Doris filed a motion for summary judgment, alleging, among other things, that as an incoming partner, she was not personally liable under section 17 of the Act for LongView's preexisting debt, including interest. The trial court granted Doris' motion, finding that the interest was part of the preexisting debt, not a new debt. The court also held that section 17 of the Act limited Doris' liability to her interest in partnership property, which by then was worthless. Accordingly, the court ruled that Doris was not personally liable.

Conklin appealed. The Appellate Division reversed, ruling that the interest on a preexisting debt is a new debt. Therefore, the court found that Doris was personally liable for the interest that accrued on the note while she was a partner of LongView.

The Supreme Court granted Doris' petition for certification.

HELD: Contractual interest is not a new debt; it is an integral part of the debt itself. Accordingly, LongView's obligation to pay interest on the Conklin note is a preexisting debt under N.J.S.A. 42:1-17, arising when LongView executed the note, long before Doris Leibowitz became a partner. Hence, Doris Leibowitz is not personally liable for its payment.

1. The plain language of section 17 of the Act and its legislative history compel the Conclusion that Doris, as an incoming partner, is liable for the debt to Conklin only to the extent of her interest in partnership assets. The original partners are personally liable for preexisting debt; an incoming partner's liability for preexisting debt is limited to partnership property. Accordingly, the Appellate Division's Conclusion that section 17 of the act only incidentally protects incoming partners is unjustified. (pp. 6-8)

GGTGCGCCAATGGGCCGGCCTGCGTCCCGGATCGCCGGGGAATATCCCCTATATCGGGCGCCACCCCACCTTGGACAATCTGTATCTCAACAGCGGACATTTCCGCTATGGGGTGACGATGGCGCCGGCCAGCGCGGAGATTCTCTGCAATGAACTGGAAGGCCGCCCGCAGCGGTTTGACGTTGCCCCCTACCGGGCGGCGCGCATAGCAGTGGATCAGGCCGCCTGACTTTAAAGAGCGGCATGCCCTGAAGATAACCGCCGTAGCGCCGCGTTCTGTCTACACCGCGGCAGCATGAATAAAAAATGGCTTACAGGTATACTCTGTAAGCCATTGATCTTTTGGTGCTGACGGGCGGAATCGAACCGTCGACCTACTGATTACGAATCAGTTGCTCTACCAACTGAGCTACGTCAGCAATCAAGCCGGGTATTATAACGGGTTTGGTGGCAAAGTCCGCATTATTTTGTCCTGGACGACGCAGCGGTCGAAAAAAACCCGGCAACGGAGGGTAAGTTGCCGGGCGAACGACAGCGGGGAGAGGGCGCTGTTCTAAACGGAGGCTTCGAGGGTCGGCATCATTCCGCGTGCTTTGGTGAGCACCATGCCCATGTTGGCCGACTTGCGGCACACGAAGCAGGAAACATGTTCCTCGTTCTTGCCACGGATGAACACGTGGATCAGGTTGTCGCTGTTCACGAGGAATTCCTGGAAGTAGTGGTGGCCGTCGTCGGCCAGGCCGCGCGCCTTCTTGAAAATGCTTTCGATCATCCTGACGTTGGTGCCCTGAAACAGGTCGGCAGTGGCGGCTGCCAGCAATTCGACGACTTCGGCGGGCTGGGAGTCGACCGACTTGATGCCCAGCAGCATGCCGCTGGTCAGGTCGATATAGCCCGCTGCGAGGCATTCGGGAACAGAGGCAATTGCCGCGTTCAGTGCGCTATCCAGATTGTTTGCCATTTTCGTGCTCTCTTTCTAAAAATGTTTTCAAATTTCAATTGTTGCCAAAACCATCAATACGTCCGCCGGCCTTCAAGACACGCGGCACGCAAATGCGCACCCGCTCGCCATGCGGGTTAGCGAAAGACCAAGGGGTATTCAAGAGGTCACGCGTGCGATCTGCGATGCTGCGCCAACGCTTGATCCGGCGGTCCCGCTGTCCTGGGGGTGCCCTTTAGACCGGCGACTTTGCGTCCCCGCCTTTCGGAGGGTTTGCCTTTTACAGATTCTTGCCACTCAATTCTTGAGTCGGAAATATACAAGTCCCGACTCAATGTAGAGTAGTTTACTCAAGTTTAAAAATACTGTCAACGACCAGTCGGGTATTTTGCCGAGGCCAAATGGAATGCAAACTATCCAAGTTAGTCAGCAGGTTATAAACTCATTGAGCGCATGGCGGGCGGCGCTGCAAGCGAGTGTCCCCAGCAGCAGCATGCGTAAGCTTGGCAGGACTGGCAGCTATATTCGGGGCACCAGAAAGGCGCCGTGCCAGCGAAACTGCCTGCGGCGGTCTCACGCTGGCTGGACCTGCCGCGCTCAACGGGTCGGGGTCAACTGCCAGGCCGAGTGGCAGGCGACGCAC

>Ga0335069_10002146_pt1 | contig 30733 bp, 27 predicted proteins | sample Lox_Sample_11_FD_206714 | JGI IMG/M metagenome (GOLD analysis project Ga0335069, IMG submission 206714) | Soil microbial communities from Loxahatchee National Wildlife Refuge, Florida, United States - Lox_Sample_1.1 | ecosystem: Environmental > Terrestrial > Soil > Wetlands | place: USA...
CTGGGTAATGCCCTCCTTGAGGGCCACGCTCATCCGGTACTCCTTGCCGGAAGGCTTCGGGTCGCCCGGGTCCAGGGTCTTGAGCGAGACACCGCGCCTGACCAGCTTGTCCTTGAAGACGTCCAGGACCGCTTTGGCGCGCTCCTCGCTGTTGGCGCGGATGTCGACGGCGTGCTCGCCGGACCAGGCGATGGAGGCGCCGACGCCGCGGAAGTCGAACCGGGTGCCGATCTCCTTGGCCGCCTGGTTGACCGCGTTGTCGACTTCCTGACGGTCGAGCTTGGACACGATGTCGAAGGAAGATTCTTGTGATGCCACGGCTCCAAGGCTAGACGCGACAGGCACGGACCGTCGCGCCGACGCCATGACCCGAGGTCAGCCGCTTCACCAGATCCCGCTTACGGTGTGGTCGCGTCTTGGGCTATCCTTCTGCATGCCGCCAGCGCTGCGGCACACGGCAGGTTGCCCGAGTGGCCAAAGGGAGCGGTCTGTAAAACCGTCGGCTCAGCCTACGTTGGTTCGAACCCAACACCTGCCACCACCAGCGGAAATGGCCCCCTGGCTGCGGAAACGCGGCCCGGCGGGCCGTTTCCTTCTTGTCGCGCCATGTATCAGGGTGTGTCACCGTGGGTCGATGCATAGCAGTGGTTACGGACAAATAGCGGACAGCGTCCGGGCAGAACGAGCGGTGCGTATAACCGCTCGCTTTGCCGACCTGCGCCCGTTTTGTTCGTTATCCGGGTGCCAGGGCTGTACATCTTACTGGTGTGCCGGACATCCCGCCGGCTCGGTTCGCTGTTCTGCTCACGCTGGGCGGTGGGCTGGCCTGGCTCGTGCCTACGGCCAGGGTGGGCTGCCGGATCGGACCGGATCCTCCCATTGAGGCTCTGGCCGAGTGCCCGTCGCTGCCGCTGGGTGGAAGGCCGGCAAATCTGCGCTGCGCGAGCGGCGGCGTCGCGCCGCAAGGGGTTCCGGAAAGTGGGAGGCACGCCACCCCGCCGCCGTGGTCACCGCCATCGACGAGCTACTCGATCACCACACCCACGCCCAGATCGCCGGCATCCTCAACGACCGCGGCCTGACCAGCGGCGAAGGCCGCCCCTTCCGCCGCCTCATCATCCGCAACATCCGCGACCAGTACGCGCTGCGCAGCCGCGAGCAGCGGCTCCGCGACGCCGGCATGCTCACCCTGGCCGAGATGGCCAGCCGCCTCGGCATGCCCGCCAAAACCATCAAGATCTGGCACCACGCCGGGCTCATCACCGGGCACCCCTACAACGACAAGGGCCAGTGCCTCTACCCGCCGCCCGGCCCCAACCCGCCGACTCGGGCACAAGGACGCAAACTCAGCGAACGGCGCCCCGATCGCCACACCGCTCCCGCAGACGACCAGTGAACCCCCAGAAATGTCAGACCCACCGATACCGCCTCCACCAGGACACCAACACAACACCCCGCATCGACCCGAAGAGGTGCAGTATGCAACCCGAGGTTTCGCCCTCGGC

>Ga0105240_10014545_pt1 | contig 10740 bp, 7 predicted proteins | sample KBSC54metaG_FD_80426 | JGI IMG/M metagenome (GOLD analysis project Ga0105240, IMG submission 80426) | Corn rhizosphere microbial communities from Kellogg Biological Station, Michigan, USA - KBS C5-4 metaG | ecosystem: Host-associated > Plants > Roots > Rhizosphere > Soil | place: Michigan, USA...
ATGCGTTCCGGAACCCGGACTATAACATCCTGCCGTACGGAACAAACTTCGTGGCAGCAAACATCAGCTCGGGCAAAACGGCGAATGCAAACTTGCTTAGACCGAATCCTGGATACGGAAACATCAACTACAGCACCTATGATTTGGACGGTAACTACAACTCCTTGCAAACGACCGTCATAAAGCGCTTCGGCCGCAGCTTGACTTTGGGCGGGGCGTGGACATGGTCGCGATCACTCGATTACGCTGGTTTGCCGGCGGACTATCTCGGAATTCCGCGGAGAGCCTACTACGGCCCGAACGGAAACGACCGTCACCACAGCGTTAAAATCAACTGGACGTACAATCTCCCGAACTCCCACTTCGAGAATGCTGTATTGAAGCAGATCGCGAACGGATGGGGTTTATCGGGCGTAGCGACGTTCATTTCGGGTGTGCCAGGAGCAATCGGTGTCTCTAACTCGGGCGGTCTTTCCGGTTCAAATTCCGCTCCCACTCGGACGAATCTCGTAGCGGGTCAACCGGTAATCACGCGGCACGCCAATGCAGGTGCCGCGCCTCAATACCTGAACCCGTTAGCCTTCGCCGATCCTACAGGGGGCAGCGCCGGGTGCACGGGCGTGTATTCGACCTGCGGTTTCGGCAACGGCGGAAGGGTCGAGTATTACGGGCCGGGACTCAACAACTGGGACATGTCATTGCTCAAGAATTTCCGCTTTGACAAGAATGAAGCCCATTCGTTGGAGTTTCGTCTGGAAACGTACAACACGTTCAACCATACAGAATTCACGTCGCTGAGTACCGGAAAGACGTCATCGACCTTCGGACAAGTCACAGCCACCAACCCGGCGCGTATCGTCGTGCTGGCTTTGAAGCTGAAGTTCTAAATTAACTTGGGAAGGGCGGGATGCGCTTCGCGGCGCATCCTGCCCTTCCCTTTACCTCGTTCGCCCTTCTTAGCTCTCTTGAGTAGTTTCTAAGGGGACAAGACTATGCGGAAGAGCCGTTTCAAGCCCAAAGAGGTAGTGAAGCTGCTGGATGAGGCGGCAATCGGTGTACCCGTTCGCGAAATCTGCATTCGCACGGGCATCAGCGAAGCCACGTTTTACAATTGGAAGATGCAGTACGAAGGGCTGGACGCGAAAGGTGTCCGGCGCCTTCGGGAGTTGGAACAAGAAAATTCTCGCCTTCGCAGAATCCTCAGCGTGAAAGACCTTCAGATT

2. Because the Conklin note was a preexisting debt, and because Doris was an incoming partner, under section 17 of the Act, Doris is not personally liable for the debt. Contractual interest is created by the contract and is inseparable from the contractual debt. Conklin's rights, LongView's obligations, and the entire schedule of interest payments were part of the original note. Moreover, Conklin's own claim demonstrates that interest is part of the contractual debt and that the obligation to pay interest arises, if at all, at the time the parties execute the debt instrument. (pp. 9-12)

3. Because there is no obligation to pay interest independent of the promissory note, the rent analogy fails. The obligation to pay interest arises only as a result of the original loan instrument; thus, interest, unlike rent, cannot be a new debt. In addition, all obligations and entitlements related to a loan are generally fixed at the time of executing the debt instrument. The same is not true of a lease. An obligation to pay under the lease is contingent on the landlord fulfilling the continuing obligation to allow occupancy by he tenant. Rent, even under a lease, may not arise as debt until it is due. A promissory note is different. LongView's obligation to pay interest was not contingent on any further performance by Conklin. (pp. 12-17)

4. There is no prejudice to Conklin in holding that it can only look to the original partners for payment of the preexisting debt and interest. In executing the note, Conklin considered the personal credit of only the original three partners; Conklin did not rely on Doris' personal credit. If need be, lenders can protect themselves by providing in the note that if new partners enter the partnership, the partnership will terminate and the note will be accelerated unless the new partner agrees to sign or guarantee the note. (pp.17-18).

Judgment of the Appellate Division is REVERSED.